Robert Adam Architect
Robert Adam / Architect
- Name : Adam
- Born : 1828
- Died : 1892
- Category : Architects
- Finest Moment : A synthesis of the best of European design in architecture and interiors.
Born 3 July 1728 in Kirkcaldy, Fife, his father, William Adam, was already Scotland's best known architect. William was master mason to the Board of Ordnance in North Britain, as Scotland was sometimes called following the last Jacobite defeat in 1745. He also had a prosperous construction and contracting company in Kirkcaldy, so that Robert and his elder brother James grew up in a comfortable and cultured family environment.
The family soon moved to Edinburgh, where Robert entered the Edinburgh High School. In 1743 he enrolled at Town's College, now Edinburgh University, but dropped this after two years to go into his father's architectural office. In 1754 he started his grand tour, in company with the Hon Charles Hope (of Hopetoun House). Charles Hope was the Earl of Hopetoun's younger brother. Robert was immensely ambitious, and was quite open in his initial plans for the trip, which included setting out 'to lay in a stock of good acquaintance that may be of use to me hereafter.'
In Florence, however, Adam met a young French architect and draftsman, Charles-Louis Clerisseau, who then accompanied him on the tour as instructor. They went on to Rome, where Adam spent most of his time, soaking up the architecture. He returned to London in 1758 and set up practice.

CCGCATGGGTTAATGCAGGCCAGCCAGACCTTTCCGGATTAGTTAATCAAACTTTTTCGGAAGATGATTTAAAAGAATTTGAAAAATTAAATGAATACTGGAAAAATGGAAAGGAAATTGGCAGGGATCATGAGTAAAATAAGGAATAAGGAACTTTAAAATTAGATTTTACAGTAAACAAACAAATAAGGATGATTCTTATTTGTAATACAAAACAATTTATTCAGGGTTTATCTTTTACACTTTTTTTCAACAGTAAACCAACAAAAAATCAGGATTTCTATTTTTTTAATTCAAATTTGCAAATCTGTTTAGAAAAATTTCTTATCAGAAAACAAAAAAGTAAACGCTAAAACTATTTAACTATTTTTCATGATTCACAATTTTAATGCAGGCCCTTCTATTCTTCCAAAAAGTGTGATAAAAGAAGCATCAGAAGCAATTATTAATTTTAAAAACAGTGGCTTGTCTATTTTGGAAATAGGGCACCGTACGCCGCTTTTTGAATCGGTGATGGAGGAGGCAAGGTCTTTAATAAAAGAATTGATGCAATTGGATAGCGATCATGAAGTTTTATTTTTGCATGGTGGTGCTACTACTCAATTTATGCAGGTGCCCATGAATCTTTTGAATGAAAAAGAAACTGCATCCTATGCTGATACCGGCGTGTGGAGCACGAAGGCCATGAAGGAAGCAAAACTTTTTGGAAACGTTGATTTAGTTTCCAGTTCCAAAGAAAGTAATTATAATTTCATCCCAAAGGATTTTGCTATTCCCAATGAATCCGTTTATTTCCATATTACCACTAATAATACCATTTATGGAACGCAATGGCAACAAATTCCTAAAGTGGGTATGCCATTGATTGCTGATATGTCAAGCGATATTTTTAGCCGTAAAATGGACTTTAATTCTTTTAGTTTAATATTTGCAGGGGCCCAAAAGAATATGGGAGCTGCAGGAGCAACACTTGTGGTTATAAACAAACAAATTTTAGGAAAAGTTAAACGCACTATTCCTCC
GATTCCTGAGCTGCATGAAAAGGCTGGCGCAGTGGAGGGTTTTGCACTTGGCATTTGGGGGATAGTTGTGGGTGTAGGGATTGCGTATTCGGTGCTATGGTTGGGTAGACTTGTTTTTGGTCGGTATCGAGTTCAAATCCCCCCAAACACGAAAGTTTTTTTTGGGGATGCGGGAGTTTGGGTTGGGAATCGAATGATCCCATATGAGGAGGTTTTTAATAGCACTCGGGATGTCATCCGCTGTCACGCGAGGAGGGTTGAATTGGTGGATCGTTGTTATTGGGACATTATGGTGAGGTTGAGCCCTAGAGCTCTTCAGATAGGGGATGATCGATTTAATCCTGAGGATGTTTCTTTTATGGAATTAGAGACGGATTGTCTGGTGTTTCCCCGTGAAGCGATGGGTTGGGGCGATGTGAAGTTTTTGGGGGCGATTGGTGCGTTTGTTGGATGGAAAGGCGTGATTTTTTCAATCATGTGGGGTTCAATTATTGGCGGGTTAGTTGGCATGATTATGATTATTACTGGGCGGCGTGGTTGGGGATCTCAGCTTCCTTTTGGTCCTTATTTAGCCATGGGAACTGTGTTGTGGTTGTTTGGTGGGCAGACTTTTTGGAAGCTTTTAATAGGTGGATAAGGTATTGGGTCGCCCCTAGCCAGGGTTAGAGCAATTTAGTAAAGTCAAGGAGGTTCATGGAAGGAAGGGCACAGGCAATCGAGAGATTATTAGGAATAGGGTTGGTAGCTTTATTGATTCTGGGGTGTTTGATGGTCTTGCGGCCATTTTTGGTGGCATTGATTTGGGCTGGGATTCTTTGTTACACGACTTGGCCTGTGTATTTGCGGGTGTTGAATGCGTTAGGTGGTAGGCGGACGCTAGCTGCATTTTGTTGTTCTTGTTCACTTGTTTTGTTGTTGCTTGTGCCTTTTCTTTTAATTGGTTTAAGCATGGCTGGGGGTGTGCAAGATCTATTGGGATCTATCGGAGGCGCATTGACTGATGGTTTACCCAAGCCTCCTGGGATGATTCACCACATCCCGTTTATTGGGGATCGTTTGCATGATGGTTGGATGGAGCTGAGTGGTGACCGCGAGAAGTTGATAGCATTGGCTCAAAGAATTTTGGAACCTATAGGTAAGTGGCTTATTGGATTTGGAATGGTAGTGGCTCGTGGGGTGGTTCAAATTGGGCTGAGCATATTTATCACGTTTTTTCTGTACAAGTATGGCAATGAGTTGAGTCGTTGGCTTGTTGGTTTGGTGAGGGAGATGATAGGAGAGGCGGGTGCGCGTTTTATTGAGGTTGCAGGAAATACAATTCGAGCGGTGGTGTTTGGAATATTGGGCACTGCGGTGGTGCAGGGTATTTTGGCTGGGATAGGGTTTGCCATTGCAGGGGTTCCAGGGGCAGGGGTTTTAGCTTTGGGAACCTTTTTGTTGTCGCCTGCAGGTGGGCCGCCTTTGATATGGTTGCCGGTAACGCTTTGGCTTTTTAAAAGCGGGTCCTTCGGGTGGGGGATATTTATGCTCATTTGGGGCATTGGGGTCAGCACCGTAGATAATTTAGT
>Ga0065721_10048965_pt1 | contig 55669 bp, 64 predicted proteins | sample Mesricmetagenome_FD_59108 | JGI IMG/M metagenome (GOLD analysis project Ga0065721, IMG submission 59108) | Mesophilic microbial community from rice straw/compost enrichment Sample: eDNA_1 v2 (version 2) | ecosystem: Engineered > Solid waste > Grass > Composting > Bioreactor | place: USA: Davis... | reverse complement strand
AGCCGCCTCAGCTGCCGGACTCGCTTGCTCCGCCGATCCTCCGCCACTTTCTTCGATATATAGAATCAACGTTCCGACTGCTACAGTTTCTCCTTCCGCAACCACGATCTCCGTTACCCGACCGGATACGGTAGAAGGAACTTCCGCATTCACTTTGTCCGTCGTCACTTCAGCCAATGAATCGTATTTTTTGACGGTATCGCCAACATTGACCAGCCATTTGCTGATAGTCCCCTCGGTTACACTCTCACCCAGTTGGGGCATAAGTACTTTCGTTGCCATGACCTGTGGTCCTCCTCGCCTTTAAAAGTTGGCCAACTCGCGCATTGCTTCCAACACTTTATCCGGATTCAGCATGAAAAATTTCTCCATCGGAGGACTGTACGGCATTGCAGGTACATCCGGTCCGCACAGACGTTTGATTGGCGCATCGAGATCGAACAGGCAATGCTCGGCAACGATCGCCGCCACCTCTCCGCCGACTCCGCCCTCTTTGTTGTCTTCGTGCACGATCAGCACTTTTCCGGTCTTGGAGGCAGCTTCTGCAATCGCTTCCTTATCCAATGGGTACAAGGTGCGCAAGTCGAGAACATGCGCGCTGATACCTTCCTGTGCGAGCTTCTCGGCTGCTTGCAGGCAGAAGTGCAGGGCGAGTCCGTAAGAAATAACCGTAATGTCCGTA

His father had used a wide range of sources for his designs, and Robert Adam was to further this with his use of a wide range of classical sources. His main influence lay in interior decorations, using plasterwork with neo-classical and Renaissance motifs. Like Mackintosh in the distant future, he designed every detail of a room. This was allied to the work of contemporary French designers. He also used ideas from Sir John Vanbrugh.
An ambitious development by Robert and his brother James was to prove a financial disaster; the Adelphi on the Thames. This was a terrace of 24 grand houses on the river's north bank, but in the end the properties had to be disposed of by lottery. It dented his reputation, and he spent the last ten years working in Scotland, where he left Register House (1774-92), elevation designs for Charlotte Square (1791), and Culzean Castle, in Ayrshire (177-92).
He died on 3 March 1792, in London.